Electrical circuits must be inhibited to stop accidental operation – how you do this can vary by device. Some have a key that can be switched to the off position and removed. An aid which is only switched on and off with a push-button could be reactivated during a flight by accidental movement of baggage or cargo, so further steps may be needed to inhibit the circuits of such devices. For example, disconnecting electric cable plugs or connectors, or inserting an inhibiting plug (such as an Airsafe plug) into the charging socket of the devices.
The battery terminals of current models of electric mobility devices tend to be protected from short circuit through the battery being fully encased and an integral part of the device. Batteries don’t necessarily need to be disconnected because if it isn’t done correctly, it could increase the risk of fire. On other models where the terminals are exposed, you may need to insulate battery terminals, e.g. with electrical insulating tape.
You need to make your mobility device safe before your flight, as we’re not obliged to. Once we’re happy that it has been, we’ll load it onto the plane. If we’re not satisfied that it has been made safe, we won’t be able to store your mobility device onboard. Other factors which could stop the carriage of an electric mobility aid include the dimensions exceeding the cargo door dimensions, the tare (unladen) weight exceeding the plane loading limitations or insufficient space being available on the plane at the time of booking.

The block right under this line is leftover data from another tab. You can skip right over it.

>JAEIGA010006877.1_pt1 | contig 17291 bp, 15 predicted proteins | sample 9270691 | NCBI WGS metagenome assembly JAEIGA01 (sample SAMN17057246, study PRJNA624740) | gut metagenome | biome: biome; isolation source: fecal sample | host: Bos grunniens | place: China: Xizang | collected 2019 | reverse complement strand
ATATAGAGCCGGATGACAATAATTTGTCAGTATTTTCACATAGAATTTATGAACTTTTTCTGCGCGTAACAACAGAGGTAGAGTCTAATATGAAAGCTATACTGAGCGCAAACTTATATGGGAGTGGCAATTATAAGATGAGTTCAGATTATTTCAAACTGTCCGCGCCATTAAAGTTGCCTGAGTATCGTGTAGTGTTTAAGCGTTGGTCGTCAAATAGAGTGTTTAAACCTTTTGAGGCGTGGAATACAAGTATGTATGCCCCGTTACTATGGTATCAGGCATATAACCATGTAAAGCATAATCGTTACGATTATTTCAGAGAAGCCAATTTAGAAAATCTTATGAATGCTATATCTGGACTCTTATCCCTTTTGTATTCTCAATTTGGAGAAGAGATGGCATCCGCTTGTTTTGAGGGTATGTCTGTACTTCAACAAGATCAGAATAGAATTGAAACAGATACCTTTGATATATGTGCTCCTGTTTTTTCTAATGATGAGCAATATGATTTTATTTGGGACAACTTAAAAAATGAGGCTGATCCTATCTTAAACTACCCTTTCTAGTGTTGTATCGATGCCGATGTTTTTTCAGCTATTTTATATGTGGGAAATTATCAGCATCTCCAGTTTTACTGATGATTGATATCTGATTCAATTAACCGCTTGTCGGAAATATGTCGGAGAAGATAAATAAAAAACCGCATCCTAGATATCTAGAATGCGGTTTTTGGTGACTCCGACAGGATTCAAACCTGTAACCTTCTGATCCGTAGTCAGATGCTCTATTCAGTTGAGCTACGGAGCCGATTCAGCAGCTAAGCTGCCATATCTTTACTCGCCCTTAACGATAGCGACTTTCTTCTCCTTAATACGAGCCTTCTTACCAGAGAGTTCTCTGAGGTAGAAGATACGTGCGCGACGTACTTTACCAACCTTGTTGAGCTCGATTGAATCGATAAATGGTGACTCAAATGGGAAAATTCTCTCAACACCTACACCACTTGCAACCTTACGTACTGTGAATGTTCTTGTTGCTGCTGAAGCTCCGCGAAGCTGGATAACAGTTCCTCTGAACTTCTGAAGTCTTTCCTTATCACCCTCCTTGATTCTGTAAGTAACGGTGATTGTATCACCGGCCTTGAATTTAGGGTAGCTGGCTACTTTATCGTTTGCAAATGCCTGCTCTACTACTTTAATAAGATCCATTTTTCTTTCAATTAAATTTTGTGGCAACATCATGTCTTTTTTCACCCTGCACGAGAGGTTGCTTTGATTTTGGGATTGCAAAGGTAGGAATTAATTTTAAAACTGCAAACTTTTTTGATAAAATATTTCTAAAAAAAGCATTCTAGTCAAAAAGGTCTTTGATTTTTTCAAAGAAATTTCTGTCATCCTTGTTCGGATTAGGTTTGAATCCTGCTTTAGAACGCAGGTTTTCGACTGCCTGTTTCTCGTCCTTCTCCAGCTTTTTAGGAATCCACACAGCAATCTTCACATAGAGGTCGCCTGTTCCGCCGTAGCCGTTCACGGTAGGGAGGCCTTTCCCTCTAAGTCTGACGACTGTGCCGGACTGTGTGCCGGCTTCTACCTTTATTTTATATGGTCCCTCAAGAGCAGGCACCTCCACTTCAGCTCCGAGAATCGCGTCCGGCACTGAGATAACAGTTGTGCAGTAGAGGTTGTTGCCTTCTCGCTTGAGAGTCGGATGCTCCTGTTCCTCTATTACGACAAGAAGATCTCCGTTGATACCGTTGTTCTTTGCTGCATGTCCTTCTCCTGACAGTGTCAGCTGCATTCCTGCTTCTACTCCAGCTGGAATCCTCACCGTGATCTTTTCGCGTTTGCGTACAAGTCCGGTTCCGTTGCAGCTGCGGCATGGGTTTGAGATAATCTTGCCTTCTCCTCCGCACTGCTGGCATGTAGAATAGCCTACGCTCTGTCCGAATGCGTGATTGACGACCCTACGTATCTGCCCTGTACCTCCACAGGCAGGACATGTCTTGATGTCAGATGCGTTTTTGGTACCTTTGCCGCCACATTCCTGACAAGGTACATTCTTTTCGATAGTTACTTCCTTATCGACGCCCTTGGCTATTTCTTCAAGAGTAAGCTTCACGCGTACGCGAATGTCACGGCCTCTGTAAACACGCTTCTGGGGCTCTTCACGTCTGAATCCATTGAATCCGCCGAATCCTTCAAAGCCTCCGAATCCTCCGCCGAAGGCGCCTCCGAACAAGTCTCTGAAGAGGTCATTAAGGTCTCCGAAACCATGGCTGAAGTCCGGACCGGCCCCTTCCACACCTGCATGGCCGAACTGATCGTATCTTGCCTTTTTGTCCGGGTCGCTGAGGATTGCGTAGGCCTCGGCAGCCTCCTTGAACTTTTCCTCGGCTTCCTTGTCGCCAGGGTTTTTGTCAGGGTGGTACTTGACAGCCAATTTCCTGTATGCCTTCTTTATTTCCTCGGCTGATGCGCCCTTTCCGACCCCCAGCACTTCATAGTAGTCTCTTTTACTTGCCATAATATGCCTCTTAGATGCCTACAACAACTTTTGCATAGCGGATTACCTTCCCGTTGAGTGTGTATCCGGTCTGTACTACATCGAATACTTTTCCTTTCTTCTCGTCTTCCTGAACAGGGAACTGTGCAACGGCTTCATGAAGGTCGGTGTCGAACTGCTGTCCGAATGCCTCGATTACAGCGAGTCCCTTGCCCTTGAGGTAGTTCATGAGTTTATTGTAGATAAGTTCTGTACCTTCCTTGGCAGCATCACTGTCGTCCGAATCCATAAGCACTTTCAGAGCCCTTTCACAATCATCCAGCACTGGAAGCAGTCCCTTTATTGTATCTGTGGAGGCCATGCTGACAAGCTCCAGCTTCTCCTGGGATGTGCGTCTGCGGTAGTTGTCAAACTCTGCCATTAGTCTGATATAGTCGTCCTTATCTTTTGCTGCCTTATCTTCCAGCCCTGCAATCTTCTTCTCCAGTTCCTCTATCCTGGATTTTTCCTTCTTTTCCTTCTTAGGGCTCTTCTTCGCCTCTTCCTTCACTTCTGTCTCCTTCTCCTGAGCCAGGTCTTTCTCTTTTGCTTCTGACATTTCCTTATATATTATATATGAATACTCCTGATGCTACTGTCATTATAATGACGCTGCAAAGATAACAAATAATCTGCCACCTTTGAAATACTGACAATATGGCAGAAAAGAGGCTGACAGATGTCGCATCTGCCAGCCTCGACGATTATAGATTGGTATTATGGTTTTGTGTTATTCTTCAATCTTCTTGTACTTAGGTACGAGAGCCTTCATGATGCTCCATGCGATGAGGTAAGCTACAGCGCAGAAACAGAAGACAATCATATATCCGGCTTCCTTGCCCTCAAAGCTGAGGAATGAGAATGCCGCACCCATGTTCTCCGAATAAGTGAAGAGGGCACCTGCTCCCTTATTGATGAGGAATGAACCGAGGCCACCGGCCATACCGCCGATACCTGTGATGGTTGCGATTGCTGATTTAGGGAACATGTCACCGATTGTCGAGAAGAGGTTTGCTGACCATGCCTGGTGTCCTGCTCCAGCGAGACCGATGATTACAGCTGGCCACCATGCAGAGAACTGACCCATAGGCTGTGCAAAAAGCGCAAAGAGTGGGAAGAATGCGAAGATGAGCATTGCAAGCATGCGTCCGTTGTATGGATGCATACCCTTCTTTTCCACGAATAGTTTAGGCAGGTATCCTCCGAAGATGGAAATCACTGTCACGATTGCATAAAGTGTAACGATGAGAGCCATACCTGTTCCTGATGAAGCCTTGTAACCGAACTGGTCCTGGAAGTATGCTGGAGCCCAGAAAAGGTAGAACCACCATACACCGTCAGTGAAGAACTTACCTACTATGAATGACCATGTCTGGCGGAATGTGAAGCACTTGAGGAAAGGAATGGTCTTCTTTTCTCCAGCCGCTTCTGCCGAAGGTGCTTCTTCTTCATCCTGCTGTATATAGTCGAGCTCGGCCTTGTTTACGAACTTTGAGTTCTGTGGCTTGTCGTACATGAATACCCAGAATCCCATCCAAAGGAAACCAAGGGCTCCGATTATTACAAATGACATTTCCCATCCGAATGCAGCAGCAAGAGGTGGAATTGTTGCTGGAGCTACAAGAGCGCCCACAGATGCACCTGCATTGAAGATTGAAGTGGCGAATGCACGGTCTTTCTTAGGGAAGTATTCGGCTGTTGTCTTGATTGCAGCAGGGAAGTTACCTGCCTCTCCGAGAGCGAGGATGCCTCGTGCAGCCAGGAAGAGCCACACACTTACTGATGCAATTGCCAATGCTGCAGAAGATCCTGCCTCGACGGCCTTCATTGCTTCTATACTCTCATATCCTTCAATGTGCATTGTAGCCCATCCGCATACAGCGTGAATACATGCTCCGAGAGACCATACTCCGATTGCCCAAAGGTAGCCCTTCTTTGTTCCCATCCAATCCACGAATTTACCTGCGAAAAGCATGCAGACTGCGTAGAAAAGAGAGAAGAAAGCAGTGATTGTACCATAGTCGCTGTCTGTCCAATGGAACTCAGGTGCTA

Please note that there are restrictions surrounding the carriage of batteries, the most important of which are summarised below:
Where the mobility aid is specifically designed to allow the SLA or nickel-metal hydride battery to be removed, the battery must be protected from short circuit (e.g. using electrical insulating tape), be carried in a strong, rigid and weatherproof box, and will be loaded in the plane hold.
We won't provide the packaging - this must be provided by you.
A maximum of two spare batteries can be carried. All spare batteries must comply with the above measures of protection, and will also be loaded in the plane hold.
Installed batteries must remain securely attached to the chair.
Where the mobility aid is specifically designed to allow the lithium battery to be removed, they must be no greater than 300Wh each.
In addition to batteries that are removed from your mobility device, you may also carry a maximum of one spare battery not exceeding 300Wh, or two spares each not exceeding 160Wh.
All spare and removed lithium batteries must be protected from short circuit (e.g. using electrical insulating tape) and be carried in the passenger cabin.
If the mobility aid is specifically designed so that the battery is to remain connected, there is no maximum watt hour limitation.
Please contact our special assistance team for advice on the carriage of wet cell batteries.
While we’ll take great care with your device, please note that we have limited liability (approximately £1,100) for carrying electronic mobility devices. For that reason, if your device is worth more than £1,100, please make sure you’ve taken out suitable insurance that covers any damage to your device while travelling. You can find this by doing an internet search for ‘mobility device insurance’.
Travelling with a CPAP machine
If you’re travelling with a Continuous Positive Airway Pressure (CPAP) machine, you can travel with this in addition to your standard hand baggage allowance, free of charge. When travelling, please make sure you bring along a copy of your manual or a letter from your GP.